Voting resumed on 14 December, but the three ballots proved inconclusive. By the end of the day, almost nothing had changed significantly in the vote totals. The remaining Eastern European,Władysław Czapliński, and Eduard Cifuentes Muñoz from Latin American withdrew, to be followed the following day by Javier Laynez Potisek, also from Latin American and one of the two remaining “not qualified” candidates. This left two Western Europeans, two Africans and two Latin Americans in the game.
The next day, 15 December, turned out to be the decisive but not yet the final day of voting. While the first two ballots of the day, the 9th and 10th, saw minimal changes in voting tallies, Potisek’s withdrawal fundamentally changed the dynamics of the election. Olga Venecia Herrera Carbuccia from the Dominican Republic became the frontrunner, missing the threshold in the 11th ballot by only two votes. The 12th ballot finally broke the deadlock. Herrara Carbuccia was elected, and there remained two seats and two candidates each from Western Europe and Africa. Each region had one clear leader in terms of support.
The final day of voting was 16 December. In the 13th ballot, Howard Morrison of the United Kingdom was elected with 72 votes. It was pretty clear that the last remaining seat would go the African Chile Eboe-Osuji from Nigeria who had almost three times the votes of his regional opponent, Vinod Boolell of Mauritius. Boolell dropped out before the 14th ballot, yet Eboe-Osuji still missed the threshold by a handful of votes. He was still far ahead of France’s Cathala, his only competitor. Cathala eventually stepped aside, conceding the seat to Eboe-Osuji. The rules required a candidate to receive 2/3 majority support, so a 15th ballot was required despite Eboe-Osuji being the sole candidate.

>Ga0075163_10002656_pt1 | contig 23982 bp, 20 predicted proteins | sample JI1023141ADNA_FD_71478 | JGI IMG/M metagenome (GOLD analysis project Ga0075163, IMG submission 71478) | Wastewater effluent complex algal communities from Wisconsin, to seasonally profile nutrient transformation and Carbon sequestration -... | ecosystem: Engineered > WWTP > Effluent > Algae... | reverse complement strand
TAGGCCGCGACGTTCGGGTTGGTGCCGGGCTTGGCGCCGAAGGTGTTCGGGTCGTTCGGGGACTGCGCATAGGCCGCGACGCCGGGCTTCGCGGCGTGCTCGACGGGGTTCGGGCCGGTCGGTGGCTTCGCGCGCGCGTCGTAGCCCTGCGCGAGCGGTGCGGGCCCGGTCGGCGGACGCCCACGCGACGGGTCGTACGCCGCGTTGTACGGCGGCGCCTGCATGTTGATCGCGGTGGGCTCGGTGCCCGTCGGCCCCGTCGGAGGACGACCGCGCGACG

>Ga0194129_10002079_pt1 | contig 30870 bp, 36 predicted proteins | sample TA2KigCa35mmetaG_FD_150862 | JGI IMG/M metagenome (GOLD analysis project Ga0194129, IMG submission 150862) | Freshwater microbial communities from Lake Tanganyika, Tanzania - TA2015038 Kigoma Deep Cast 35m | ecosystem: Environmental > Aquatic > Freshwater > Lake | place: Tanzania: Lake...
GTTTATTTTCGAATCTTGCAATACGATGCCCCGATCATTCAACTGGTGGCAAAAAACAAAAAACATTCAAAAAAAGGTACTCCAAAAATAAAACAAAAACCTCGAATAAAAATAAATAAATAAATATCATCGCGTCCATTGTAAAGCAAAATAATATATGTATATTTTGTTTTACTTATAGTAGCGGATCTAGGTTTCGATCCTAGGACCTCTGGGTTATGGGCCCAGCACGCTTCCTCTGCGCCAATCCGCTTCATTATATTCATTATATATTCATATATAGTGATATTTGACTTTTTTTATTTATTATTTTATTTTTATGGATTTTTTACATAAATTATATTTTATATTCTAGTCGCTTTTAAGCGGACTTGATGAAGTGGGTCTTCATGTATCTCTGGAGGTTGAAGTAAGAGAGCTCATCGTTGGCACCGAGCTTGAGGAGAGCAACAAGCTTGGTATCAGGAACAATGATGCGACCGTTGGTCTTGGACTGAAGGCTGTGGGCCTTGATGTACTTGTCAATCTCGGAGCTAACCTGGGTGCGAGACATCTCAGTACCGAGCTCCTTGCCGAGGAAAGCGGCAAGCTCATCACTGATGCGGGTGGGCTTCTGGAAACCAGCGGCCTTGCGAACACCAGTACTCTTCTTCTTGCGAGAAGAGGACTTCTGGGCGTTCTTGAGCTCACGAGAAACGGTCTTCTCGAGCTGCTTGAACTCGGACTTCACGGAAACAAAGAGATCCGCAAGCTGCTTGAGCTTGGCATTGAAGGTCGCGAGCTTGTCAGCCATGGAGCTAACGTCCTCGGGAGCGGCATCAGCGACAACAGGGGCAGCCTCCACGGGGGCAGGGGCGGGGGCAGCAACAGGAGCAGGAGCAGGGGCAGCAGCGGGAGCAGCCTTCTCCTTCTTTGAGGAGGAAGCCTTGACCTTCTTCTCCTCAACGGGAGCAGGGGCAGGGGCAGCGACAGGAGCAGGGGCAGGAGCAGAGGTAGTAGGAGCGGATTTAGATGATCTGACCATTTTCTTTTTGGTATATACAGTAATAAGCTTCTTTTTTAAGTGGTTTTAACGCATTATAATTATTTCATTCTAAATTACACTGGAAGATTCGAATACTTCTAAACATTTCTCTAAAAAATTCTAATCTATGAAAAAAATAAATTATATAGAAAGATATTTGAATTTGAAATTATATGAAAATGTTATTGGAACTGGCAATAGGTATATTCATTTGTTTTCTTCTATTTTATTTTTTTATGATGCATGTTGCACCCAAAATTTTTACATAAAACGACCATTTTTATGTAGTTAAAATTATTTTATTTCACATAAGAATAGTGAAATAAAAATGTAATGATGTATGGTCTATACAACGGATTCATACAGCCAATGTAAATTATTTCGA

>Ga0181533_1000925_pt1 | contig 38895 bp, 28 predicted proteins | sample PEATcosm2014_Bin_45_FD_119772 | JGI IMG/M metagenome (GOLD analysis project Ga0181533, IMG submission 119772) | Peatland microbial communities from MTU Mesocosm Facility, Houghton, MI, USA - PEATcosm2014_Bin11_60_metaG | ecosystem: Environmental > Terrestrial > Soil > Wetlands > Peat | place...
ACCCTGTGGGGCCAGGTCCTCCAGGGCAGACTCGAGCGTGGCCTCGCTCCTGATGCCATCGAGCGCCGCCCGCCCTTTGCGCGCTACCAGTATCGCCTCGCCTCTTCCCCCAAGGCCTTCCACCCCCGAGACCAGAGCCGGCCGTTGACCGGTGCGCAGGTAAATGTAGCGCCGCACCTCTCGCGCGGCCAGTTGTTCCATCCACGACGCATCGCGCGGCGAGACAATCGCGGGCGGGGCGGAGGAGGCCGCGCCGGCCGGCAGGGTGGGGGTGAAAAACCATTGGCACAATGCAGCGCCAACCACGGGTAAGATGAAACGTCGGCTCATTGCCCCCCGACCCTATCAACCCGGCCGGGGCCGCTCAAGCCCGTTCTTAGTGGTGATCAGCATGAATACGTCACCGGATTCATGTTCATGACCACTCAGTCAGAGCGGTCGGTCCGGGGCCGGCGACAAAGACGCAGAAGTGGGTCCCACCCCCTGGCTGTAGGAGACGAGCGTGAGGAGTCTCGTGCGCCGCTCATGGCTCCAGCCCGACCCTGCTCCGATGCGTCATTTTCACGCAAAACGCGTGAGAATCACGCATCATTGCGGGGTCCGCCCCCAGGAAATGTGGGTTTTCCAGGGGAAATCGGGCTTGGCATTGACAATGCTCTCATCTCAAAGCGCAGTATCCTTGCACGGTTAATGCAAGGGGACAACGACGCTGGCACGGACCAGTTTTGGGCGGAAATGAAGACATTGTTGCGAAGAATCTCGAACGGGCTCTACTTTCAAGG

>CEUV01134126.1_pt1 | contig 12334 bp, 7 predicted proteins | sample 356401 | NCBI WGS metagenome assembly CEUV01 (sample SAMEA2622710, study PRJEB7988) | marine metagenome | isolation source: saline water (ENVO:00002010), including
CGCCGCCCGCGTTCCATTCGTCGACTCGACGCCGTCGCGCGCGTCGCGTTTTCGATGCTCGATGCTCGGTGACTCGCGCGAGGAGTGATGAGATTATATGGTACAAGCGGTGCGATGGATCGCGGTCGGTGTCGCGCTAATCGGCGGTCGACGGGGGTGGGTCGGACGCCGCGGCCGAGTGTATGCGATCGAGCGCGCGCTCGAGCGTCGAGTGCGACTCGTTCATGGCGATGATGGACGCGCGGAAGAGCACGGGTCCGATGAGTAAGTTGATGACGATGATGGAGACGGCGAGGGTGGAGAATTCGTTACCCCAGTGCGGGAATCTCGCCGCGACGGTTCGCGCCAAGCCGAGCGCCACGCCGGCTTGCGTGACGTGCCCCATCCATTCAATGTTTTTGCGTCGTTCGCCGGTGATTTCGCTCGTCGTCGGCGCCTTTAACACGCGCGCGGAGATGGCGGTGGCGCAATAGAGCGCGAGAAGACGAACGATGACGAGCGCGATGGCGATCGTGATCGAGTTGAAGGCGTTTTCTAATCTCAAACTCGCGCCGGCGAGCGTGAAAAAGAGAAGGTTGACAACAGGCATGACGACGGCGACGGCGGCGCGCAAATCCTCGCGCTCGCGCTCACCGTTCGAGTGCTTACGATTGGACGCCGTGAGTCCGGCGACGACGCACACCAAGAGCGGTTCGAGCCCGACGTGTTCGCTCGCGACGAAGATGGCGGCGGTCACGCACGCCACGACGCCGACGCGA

This was the second-longest election since the inaugural election in 2003 when the Assembly of States Parties needed 33 ballots for 18 judges. One Asian, two Latin American, one Eastern European, one Western European and one African candidate were elected and will assume office on 11 March 2012. Are these the most qualified judges? I don’t know because I cannot at all say why one candidate should be considered better than another one. What I can say and what lets me believe in the wisdom of the electorate is that all four nominees who were assessed as “not qualified” by the CICC panel had to withdraw during the ballots due to the lack of votes received.